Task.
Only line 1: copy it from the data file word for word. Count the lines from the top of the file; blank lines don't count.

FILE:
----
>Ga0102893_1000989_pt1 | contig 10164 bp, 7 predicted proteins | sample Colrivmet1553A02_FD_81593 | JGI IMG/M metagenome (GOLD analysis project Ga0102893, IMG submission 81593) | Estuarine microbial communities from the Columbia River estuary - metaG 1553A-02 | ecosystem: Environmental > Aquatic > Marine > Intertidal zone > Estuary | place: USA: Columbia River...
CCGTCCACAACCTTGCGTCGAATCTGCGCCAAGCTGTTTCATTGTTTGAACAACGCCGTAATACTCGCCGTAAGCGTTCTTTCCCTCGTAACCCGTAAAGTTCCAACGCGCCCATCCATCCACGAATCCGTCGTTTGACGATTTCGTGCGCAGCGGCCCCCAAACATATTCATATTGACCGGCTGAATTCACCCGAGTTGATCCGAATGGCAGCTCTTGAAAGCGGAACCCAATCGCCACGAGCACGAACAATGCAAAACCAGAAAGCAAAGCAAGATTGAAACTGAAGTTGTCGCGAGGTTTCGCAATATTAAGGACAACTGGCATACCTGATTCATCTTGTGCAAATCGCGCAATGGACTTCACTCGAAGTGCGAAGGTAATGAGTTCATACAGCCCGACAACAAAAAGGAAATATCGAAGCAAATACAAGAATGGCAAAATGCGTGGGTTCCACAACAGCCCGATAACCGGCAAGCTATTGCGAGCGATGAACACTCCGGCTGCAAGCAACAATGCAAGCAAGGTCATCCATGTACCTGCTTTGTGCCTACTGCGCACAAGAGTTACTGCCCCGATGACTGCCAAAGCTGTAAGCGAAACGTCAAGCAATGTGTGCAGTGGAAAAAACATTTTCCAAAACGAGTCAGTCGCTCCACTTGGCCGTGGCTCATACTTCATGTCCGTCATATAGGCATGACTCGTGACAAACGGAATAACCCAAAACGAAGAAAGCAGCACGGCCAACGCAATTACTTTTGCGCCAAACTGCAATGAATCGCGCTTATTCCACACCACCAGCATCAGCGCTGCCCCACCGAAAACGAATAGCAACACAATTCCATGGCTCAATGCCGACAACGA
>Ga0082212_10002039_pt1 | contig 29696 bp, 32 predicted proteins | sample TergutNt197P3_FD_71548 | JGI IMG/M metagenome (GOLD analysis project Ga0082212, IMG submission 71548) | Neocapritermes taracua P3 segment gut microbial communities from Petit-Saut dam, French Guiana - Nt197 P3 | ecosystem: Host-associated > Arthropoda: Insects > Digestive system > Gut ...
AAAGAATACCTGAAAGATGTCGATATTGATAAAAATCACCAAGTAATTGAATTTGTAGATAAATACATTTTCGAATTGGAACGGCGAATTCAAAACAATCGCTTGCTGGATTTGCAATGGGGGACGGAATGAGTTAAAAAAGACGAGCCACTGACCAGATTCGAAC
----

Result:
>Ga0102893_1000989_pt1 | contig 10164 bp, 7 predicted proteins | sample Colrivmet1553A02_FD_81593 | JGI IMG/M metagenome (GOLD analysis project Ga0102893, IMG submission 81593) | Estuarine microbial communities from the Columbia River estuary - metaG 1553A-02 | ecosystem: Environmental > Aquatic > Marine > Intertidal zone > Estuary | place: USA: Columbia River...